JW:  Yeah. He wanted to put his own personal stories and things that have happened to him out there. Alan and I wrote the script based off my research. Then one of my good friends, Orlando Cordozo, who lives here in New York but is from Barranquilla, translated the script into Colombian Spanish. I brought him down with me to be my translator, to be attached to me, because he knew the script so well, and he’s my friend and I needed someone as a reflection of me.  I speak Spanish, but to articulate intellectually, especially with the actors during the rehearsal process, I needed someone there with me. He was a godsend.

Once we’d cast the two main actors, we went through the whole script scene by scene and changed all the dialogue to local Buenaventura dialogue. At the same time I was always open. Because I wanted to be as authentic as possible, I was open to their ideas about changing stuff around. For example, we had written a scene where one of the brothers is crying and talking about his son who was killed, but the actor brought a real story that happened to him, and that’s what he’s saying in the film—that he was one of those little kids at the soccer field where all his friends got killed. We did a lot of stuff like that to include as much as we could. There’s a lot of racism in the film. In Latin America in general there’s still a lot of racism toward Afro Latinos, so I asked, Does this seem real to you; is this too much? And they said, Do more, do more. We didn’t want to beat that over the head too much, though, so it was a process.


DT:  One of the things your film made clear is the fact that film is such an international language.


JW:  Film is a powerful thing. When you backpack as a traveler, you only learn about a place to a certain extent, on the surface.  But if you make a film somewhere…  Buenaventura is a part of me forever.  Probably seventy-five percent of my friends on Facebook are from Buenaventura.  They’re making and posting videos, so I get to watch all this stuff they’re doing.

Our film deals with an international issue, so I think it transcends Colombia. Obviously Colombians know about Buenaventura, but we’re really hoping that the rest of the world can go past that.  That’s why the film has action-y elements to it. It’s accessible. Alan and I always felt that it still had to be an entertaining piece of fiction so that people would go see it. Then, if we leave the audience with something to think about at the end, we did a good job. It’s not a documentary.  We could have made a documentary, but it’s a narrative film, so it should be dramatic, it should tug and pull on the audience and be a good ride.  Our whole style, and the way we shot it, and the way we wrote it was to just ground the audience immediately in going on one of these trips.  Not a lot of stuff is going to be explained.  It’s just all happening, and you’re going with them.


DT:  What’s the biggest difference between what you learned in film school and what you learned on set?


JW:  The biggest thing you’re not going to learn in film school is what you have to do to get people to jump on board and actually get a film made—navigating all the different personalities you need to help you make your film.  In film school you make a little short film and that’s it.  But if it’s a real feature film, there’s a lot of people involved. Just the sheer size of a feature is overwhelming. I don’t know if that can ever be taught.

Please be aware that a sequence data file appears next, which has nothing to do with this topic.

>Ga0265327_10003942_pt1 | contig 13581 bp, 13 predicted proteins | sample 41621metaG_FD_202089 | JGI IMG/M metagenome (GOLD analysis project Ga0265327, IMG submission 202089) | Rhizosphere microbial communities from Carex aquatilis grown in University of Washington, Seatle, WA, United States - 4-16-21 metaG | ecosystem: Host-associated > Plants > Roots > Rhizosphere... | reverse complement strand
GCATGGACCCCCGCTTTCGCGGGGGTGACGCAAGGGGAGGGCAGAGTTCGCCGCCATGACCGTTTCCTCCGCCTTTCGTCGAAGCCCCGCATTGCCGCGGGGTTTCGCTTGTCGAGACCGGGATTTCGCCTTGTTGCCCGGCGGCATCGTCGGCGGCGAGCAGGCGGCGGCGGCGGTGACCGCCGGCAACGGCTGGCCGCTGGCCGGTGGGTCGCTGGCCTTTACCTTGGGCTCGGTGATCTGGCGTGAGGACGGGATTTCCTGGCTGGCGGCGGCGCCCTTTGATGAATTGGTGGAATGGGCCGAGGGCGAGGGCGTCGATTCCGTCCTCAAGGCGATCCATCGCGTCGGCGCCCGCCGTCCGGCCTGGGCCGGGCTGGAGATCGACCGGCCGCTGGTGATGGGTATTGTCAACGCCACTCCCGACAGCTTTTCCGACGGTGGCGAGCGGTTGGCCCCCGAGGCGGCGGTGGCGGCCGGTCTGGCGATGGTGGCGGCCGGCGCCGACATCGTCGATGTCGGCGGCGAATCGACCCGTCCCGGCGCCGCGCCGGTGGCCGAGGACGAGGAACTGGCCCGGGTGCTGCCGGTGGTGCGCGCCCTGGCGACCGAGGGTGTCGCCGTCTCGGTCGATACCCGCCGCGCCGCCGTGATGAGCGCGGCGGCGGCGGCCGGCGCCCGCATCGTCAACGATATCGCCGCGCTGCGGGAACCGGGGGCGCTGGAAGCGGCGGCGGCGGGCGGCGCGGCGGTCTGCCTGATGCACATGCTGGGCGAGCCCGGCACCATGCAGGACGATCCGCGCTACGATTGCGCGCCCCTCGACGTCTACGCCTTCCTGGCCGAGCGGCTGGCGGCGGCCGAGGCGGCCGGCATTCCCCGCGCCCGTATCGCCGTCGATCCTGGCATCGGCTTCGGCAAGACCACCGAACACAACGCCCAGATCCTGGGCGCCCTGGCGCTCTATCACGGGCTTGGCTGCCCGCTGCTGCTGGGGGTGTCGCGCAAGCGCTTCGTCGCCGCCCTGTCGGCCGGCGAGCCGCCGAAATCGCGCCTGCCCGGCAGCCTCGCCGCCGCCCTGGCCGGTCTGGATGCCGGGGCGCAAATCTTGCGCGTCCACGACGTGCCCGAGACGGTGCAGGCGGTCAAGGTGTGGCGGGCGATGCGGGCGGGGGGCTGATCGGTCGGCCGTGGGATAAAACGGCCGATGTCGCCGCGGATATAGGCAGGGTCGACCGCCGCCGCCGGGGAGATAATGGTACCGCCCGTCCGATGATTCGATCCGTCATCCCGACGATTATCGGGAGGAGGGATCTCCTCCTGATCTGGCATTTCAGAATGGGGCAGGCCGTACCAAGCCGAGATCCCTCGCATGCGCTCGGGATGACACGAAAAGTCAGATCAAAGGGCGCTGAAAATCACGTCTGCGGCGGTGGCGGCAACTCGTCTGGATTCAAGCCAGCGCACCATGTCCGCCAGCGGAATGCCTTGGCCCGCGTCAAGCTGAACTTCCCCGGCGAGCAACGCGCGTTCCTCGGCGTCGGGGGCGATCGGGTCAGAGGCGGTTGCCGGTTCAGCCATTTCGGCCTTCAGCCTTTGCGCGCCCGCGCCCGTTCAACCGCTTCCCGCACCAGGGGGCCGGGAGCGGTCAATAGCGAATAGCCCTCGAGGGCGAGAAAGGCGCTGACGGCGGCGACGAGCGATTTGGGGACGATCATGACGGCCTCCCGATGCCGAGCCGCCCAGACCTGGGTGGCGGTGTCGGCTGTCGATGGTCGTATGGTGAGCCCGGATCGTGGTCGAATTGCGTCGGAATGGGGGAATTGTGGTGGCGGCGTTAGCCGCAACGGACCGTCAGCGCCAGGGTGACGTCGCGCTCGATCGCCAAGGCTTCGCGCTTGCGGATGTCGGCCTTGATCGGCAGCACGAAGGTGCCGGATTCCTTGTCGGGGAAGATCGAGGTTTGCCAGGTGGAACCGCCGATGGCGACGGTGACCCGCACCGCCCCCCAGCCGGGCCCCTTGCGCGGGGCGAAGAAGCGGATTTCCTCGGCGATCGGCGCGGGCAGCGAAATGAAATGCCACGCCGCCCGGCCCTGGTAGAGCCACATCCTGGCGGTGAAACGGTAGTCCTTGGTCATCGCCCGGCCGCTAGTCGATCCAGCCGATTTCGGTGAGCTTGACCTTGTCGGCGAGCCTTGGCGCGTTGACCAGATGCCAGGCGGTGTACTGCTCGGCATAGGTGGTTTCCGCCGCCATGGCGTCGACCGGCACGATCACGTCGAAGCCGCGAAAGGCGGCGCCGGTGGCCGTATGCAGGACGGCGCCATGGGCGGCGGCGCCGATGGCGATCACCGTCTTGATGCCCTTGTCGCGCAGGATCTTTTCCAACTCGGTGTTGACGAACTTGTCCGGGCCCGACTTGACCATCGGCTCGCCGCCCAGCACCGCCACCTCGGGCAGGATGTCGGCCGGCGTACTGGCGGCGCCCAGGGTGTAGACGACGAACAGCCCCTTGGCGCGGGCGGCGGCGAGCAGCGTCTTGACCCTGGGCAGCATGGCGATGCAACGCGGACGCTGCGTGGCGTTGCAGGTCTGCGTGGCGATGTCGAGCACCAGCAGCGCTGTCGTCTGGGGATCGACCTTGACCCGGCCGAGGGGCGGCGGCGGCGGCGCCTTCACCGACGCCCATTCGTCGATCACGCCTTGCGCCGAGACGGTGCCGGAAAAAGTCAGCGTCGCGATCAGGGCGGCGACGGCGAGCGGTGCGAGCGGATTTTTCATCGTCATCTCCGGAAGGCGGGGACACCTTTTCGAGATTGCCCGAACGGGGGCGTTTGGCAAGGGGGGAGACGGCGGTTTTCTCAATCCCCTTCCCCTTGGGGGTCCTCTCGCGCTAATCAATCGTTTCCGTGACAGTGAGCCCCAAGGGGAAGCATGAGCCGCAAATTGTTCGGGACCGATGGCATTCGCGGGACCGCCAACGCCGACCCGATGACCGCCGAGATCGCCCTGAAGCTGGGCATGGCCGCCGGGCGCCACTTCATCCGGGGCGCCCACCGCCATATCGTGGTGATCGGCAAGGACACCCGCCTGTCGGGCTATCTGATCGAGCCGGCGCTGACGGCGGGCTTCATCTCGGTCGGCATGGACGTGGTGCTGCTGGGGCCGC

Copyright © Director Talk 2015

The Ladies of the House/John Stuart Wildman

Pity the man who disturbs the domestic bliss of three cannibal strippers—the titular ladies of the house—in this postfeminist horror film. Director John Stuart Wildman plays on gender roles in the horror-film genre, as well as gender relations in real life, in this candy-colored rendition of a happy home, imitating the bright, sunny carbro prints popular in the ’50s and ’60s, when shows like Father Knows Best were standard fare. Availability: Nationwide on Cable on Demand and iTunes.

DT: What attracted you to this genre?  And do you call it grindhouse, exploitation, horror?


JSW: It’s definitely a loving homage to grindhouse, but it’s very much a feminist thriller as well. We purposely didn’t want to be that easy to pin down. We wanted audiences to enjoy themselves and either be scared, filled with a proper amount of dread, or enjoy the dark comedy. We also didn’t want it to be something easily consumed and forgotten. We wanted a film that, when people left the theater, they would have to—pun kind of intended—chew on it some more. We wanted people asking, Is it OK that at a certain point my loyalties shifted to the women?  Is that so wrong?

Both Justina [~ Walford, cowriter] and I love genre films. We consider—only half kiddingly—Oldboy to be our couples movie, so that tells you a lot about us. We’re huge fans of Korean and Japanese horror, which influenced us, as well as many classic influences in the horror genre. Justina and I had written, produced, and directed a lot of theater before we met,  but none of the scripts we already had seemed to be the thing we wanted to do for our first film together. Justina half kiddingly, half in frustration, said, OK, cannibal strippers. And I said, If you write that, I’ll figure out a way to make it. I joined her about midway through the writing process, and five years later, here we are.